first sighted when i was five,
you oozed from the east 118th street gutter.
a bubbling prune colored jam of moving things
fermenting in summer’s swelter.
a mass snap, crackle, pop
like my Rice Crispies.
but i wouldn’t eat you for breakfast.
daddy picked me up
and stepped over;
mama walked around you
her face frowned in disgust
as if you were a naughty child
banished to the corner forever,
and no one ever said your name.
on the 10th floor of east Harlem project buildings,
even flies have a hard time climbing the steps
when the elevators don’t work, but not you.
sent to the kitchen for something i forgot
when i saw you in hallway shadow
frozen in the middle of the brown tile floor.
a perfect disguise for you.
grandma’s WATER BUG echoes in my ear.
her order, go get the broom!
i could not, would not obey,
and you won over the fear of a nine year old.
a victory short-lived
as she slapped the stuff out of you
with that straw broom’s hard bodice;
used its skirt to sweep you into dustpan,
and flush you away. just another piece of sewage.
finally, i knew your name
a new 3 bedroom terraced apartment
in a building built on Bronx landfill
would have been perfect.
but, there you were creeping on sidewalk,
in lobby, laundry room, stairwell, compactor room
(moving up meant new names for garbage disposal).
you never changed no matter how upscale the home.
you, always around in different shapes, sizes, colors
round, oval, long, short, black, brown.
in that year of being fifteen,
i walked fast every time i saw you.
content to let you be.
but, passive never stopped your invasion.
when kitty grew to cat, he used you
for toy in the darkness. slapped you around
the way the drunk upstairs slapped his wife.
i praised the cat and cursed you,
as i dumped you and the garbage
the way she wished she could have dumped him
fluttering wings in a doorway,
moth i thought. no, it was you,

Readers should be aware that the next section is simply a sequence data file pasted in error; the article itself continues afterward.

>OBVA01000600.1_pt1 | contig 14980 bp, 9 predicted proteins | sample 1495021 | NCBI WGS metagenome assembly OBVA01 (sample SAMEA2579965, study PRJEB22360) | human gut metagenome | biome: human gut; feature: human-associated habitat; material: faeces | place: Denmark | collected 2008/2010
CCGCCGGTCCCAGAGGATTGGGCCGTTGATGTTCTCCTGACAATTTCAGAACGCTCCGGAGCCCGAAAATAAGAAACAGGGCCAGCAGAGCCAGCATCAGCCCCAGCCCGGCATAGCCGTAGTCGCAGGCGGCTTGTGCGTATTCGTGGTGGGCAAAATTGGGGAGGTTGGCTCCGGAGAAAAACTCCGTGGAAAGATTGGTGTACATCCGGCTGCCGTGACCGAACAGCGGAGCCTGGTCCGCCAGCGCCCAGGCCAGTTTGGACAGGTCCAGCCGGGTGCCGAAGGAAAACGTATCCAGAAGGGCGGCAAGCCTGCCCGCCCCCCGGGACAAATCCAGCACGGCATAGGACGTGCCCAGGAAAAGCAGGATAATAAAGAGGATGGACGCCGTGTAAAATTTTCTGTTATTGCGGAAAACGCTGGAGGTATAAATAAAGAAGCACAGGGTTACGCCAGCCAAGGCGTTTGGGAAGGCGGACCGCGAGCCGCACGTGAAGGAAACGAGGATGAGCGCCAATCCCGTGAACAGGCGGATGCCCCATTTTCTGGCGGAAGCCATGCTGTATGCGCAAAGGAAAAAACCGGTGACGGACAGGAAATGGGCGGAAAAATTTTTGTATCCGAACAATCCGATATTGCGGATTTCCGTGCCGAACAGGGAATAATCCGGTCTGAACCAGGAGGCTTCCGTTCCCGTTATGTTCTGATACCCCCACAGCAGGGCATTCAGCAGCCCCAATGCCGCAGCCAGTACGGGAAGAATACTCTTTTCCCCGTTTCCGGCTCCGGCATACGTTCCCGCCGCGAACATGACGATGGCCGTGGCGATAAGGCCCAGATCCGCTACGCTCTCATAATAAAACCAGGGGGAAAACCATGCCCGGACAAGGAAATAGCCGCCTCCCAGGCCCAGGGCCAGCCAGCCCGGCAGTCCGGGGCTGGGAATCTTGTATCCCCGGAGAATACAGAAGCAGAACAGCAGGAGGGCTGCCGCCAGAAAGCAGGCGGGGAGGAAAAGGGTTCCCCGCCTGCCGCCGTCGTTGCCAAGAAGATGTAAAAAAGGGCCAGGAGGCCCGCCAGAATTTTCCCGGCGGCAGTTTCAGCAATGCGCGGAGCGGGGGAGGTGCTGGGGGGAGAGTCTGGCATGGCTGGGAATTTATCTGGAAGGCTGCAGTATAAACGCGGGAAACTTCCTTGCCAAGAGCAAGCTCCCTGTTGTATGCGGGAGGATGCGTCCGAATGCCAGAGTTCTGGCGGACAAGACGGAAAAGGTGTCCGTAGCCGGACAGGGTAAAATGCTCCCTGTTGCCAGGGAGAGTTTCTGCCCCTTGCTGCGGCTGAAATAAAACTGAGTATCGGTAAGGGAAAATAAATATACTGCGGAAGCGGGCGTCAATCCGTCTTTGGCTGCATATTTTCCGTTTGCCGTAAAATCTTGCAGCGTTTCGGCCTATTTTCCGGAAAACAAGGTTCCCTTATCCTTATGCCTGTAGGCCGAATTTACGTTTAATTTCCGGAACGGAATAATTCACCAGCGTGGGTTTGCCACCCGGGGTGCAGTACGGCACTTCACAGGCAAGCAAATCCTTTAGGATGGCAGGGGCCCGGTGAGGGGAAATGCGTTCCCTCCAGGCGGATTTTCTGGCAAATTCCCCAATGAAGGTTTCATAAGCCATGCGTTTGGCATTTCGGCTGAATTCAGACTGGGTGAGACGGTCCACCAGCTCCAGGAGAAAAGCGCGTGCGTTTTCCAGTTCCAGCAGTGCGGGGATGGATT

four inch big brown ugly you
attacked my face, landed on my green carpet
and every one, even the dog, was asleep.
i dropped an economics textbook on you;
the rug softened the blow.
you ran under my bed.
i followed moving furniture.
dropped the yellow pages on you,
12 a.m. / still you ran.
step-dad tried with a shoe
you ran, ran out of my room
into the storage closet next door.
we sprayed Raid and gave up.
1 a.m. / me, awoke on the living room couch
trying to watch Don Kirschners rock concert.
you inched up the white drape.
step-dad swatted with newspaper;
i aimed the can of Raid to finish you off.
still, you escaped between floor and red carpet edge.
you darted across the room.
we pounced, newspaper, shoe and broom
damn wall to wall your protector.
4:30 a.m. / still you ran.
mama, me, oldest brother, step-dad
cornered / you took flight like a kamikaze.
it was us or you, and we were losing.
hiding behind upturned sofa and chairs.
i couldn’t figure out why you wouldn’t die.
even the damned Raid was no match.
could you have taken Ali in one round?
did you gloat climbing the dining room wall
at 5 a.m. to survey the hard won battle field?
were you gloating when baby brother finally got up
tired of the noise / took five minutes
to calmly climb a step ladder
and crunch you with a length of 2”x4”?
this time, you died a warrior.
out of college
on my own
saw you scurrying
in Parkchester streets.
summer nights found you peeking
up at the world from the drain cover.
your antennae sensing for danger.
autumn leaves from the oak covered the ground.
i heard the pop as my booted foot crushed you.
i cringed. your relatives took revenge two days later.
one nervy S-O-B walked unannounced
under my apartment door during a dinner party.
my friend reached for the broom the way grandma did.
now my secret was out, my fear was out,
and i reached for the wine
my hands shaking / DAMNED BUG!
i will not stay where you are;
stay where you are
cause i know you.
too many dry winters
and hundred degree summer days
draw moisture from earth,
and you from Mount Vernon sewers.
birds and skunks are happy to feast.
the exterminator in my basement is happy.
my pocket book is not.
you and the pesticides grow stronger
you followed me to Jersey, Virginia,
Florida. even Disney couldn’t hide you.
maybe i should call you Abraham’s freed man;
cause there’s no safe place for you either
and you live and die hard just like us.
will you follow me to the grave,
follow me to the grave,
to the grave??????
By E.J. Antonio
Mount Vernon, NY
E.J. Antonio is a Cave Canem-NY Regional Fellow and a 2006 Pushcart Prize nominee. A frequently featured reader in the Tri-state area, her work appears in various literary journals, anthologies, magazines and online poetry sites.